1.6 Judgment

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"That's it." Thomas let his limp hands dangle over his armrests, wrung out. Now they would judge him: Guilty.

Maybe Pung, or someone else, would be willing to assist his suicide, after they were safely landed and situated. At least people would stop expecting his help. They'd write him off as disaster.

"I'm so sorry, Thomas," Alex said quietly. "No child should have to endure what you went through."

Sympathy was so unexpected, Thomas had no reply.

"Thank you for having the courage to tell us about it," Alex said.

Thomas tentatively explored Alex's mood, sure he would find hatred or distrust buried beneath the sympathy. But Alex was genuine.

Kessa studied Thomas with a grave expression. A mind reader, she thought, who feels guilt. Although Thomas had imparted his history in a cold, clinical tone, Kessa had nonetheless inferred guilt from his word choices, and the hunched position of his shoulders.

"I'm sorry," Margo said. At least she sounded shaken. "Did Mr. Gotte die in the kitchen, in front of you?"

"No." Thomas kept his tone clinical. "He went into a persistent vegetative state and died a few months later, in hospice care."

Margo winced with sympathy. She used to work with vegetative patients, and she knew what the condition was like.

"I assume you got moved into a different home?" Alex asked.

"I got bounced around for years." Thomas didn't mention that Cole and some of the other kids had accused him of witchcraft, or that Donna had insisted none of the "innocent kids" should wind up in the same home as Thomas. Exasperated social workers had recommended that he get placed far away. They'd sent him to Rhode Island.

That hadn't lasted long. No one liked him in that group home, either, so the system bounced him to Vermont. The Hollander Home in New Hampshire had been his tenth placement.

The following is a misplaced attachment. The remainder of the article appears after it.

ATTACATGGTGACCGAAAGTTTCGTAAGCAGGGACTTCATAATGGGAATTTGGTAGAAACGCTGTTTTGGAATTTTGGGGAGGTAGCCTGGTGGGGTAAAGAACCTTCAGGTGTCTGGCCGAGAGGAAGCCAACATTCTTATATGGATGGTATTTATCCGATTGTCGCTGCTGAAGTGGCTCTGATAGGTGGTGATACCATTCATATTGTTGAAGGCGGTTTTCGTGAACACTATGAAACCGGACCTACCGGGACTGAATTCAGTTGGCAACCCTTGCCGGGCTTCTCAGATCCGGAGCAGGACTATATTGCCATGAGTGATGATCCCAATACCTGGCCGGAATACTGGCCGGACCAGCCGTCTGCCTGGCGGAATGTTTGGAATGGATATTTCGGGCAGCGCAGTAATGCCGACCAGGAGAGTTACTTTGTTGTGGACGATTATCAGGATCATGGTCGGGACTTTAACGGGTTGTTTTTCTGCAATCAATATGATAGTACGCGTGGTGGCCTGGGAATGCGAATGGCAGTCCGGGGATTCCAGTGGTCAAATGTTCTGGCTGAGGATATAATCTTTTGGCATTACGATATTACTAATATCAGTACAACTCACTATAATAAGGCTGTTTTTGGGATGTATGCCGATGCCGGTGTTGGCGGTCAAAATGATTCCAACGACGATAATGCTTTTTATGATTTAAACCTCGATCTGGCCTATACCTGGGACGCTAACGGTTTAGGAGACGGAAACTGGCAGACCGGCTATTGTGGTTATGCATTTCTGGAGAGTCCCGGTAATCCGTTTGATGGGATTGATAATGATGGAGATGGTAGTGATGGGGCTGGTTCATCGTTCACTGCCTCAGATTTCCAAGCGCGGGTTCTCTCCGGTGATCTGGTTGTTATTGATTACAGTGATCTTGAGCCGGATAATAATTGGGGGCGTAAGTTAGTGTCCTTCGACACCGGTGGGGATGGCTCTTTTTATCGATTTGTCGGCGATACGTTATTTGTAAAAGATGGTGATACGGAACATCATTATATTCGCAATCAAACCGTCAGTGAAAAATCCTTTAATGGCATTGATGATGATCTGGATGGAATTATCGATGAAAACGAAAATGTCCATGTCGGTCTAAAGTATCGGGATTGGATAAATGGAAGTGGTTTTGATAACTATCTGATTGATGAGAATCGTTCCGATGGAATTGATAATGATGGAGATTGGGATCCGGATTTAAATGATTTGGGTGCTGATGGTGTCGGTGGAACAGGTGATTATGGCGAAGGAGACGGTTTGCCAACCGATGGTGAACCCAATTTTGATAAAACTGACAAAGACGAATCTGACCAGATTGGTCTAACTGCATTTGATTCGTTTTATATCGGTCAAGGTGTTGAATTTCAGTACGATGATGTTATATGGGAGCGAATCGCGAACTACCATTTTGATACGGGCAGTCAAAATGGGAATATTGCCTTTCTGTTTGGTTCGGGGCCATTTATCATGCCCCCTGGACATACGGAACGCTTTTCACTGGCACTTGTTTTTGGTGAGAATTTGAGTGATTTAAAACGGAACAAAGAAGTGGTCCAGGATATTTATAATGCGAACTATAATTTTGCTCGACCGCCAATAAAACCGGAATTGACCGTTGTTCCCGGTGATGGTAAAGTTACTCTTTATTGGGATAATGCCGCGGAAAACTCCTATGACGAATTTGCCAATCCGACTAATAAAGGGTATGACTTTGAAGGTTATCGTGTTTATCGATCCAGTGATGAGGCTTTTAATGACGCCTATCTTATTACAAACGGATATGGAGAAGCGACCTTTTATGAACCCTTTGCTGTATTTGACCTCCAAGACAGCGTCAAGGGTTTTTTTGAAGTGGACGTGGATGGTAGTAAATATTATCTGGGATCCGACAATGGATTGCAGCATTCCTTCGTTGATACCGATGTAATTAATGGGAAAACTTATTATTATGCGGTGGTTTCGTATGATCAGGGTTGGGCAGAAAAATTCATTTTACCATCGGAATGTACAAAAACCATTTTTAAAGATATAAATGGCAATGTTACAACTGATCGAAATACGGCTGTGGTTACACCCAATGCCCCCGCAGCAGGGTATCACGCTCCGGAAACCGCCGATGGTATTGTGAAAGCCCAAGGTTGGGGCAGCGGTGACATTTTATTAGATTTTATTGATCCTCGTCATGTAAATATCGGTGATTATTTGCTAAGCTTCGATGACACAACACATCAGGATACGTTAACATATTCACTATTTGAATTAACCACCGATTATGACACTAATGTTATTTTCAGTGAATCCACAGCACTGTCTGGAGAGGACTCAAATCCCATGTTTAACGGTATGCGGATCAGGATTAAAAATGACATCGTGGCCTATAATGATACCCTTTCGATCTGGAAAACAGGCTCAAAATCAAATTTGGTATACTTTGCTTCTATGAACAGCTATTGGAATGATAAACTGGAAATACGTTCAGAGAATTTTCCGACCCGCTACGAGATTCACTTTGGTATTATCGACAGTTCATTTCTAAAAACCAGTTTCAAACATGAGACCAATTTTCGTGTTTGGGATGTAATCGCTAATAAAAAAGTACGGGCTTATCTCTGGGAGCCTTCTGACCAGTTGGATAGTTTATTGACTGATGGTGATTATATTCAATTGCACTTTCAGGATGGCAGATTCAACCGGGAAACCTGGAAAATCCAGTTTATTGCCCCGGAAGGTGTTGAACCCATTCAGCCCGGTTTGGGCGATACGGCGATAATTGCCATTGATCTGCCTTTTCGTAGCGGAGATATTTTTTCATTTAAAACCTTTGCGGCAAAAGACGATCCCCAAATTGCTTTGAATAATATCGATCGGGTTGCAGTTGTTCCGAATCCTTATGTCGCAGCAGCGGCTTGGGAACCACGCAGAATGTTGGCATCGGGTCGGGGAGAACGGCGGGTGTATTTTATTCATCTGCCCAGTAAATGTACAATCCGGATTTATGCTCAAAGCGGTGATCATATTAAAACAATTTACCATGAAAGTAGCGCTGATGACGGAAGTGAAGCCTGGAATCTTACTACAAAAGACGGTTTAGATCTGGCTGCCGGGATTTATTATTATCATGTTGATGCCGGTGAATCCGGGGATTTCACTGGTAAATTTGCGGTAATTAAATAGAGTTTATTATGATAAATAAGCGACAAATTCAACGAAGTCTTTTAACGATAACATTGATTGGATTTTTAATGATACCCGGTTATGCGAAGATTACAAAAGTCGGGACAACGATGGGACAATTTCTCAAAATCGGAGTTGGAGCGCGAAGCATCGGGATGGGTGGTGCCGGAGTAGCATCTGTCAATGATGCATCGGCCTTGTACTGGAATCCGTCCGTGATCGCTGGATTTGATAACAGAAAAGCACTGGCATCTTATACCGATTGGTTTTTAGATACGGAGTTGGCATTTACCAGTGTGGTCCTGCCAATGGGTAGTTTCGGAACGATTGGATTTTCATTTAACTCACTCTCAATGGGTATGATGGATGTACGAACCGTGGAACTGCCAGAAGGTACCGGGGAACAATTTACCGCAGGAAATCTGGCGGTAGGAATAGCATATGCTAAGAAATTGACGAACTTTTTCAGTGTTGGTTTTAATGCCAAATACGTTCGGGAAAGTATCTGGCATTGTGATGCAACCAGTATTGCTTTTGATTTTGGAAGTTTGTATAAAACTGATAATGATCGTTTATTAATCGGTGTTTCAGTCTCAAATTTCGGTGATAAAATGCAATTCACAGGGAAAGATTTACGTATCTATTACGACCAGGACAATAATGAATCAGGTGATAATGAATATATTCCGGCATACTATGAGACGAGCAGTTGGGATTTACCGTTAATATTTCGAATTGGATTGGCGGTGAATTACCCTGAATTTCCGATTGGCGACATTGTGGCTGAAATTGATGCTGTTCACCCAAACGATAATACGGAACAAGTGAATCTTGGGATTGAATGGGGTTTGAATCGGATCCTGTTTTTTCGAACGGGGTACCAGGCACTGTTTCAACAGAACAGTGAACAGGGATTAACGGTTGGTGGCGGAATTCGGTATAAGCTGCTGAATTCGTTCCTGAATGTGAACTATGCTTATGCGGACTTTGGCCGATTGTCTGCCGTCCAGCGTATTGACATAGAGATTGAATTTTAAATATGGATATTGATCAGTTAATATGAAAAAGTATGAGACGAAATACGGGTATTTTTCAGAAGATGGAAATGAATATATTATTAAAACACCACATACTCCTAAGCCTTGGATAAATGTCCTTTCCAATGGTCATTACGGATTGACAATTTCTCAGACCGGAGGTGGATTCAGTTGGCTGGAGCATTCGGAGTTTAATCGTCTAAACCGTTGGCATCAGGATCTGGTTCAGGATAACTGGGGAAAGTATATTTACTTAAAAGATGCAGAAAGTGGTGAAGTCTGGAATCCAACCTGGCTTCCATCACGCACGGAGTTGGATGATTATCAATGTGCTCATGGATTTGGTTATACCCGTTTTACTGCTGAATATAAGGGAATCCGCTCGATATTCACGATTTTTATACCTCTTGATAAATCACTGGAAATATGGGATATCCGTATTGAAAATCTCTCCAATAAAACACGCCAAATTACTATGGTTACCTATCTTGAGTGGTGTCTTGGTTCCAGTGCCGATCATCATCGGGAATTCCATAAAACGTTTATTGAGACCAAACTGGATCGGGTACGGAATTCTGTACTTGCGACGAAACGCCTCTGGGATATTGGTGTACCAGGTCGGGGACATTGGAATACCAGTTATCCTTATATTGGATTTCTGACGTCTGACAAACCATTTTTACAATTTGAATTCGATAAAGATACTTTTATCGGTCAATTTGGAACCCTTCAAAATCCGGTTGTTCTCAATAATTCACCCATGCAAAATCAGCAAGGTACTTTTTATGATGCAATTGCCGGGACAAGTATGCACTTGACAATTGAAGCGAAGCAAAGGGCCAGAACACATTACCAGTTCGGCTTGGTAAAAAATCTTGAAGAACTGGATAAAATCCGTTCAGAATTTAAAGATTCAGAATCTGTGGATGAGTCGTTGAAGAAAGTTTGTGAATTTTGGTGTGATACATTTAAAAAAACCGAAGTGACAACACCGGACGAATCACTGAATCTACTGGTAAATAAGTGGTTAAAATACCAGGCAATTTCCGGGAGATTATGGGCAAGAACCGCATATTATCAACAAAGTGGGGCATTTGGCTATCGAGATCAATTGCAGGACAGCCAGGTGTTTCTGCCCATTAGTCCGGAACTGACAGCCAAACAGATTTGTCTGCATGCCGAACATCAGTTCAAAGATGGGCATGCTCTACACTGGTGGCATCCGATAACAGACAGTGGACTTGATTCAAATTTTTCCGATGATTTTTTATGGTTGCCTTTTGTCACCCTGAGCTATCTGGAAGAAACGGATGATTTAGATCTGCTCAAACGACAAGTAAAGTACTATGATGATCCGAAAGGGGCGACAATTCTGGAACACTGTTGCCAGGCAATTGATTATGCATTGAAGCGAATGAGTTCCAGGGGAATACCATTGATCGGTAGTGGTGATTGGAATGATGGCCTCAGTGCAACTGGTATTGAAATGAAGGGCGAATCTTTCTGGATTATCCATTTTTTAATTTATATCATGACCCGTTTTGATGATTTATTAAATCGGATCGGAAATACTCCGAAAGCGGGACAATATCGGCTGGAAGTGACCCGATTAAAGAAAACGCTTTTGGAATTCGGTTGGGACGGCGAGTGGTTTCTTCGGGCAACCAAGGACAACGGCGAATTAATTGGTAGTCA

Thomas used to wonder if social workers and foster kids could intuit that he was evil, despite his harmless appearance. It never mattered how much he downplayed his telepathic power, or that he made lame attempts to imitate normal kid behavior. Normal people always wanted to get away from him.

His loneliness and self-doubts had vanished when he'd joined the Torth. It had been such a relief to stop worrying that he was an evil freak of nature; to know that the vast majority of the galaxy embraced him. Only ignorant humankind—stuck on their backwater planet—had judged him as evil, as disabled and young and conceited. Everyone else in the known universe had really respected him.

Now he wasn't sure how to judge himself, anymore.

"Why did you have us pretend we were Torth with slaves, when we went through that checkpoint?" Margo asked. "Were you trying to fool the Torth inspector without ... twisting ... his mind?"

Thomas fidgeted. He didn't want to go down this line of questioning, but he might as well get it over with. "Yes," he admitted. "I thought I could avoid brainwashing, or maybe just do it lightly."

"Why?" Kessa looked intensely interested.

Because it is an evil power. Thomas stopped himself from saying that. He wasn't sure he could explain what evil meant, even to himself. "The mind twist ... it seemed like a huge risk," Thomas explained. "Anyone paying attention through the Megacosm would notice if a Red Rank suddenly suffered brain damage. I figured it would cause an alarm, and we'd be surrounded by an army before we could get to the spaceport."

"But that did not happen." Kessa clicked her beak, trying to puzzle out what had happened.

"It turns out the Megacosm requires free will." Thomas marveled anew at his discovery. "When I twisted the mind of that Red Rank, he could no longer decide to share his perceptions with other people. So he dropped out of the Megacosm without a second thought."

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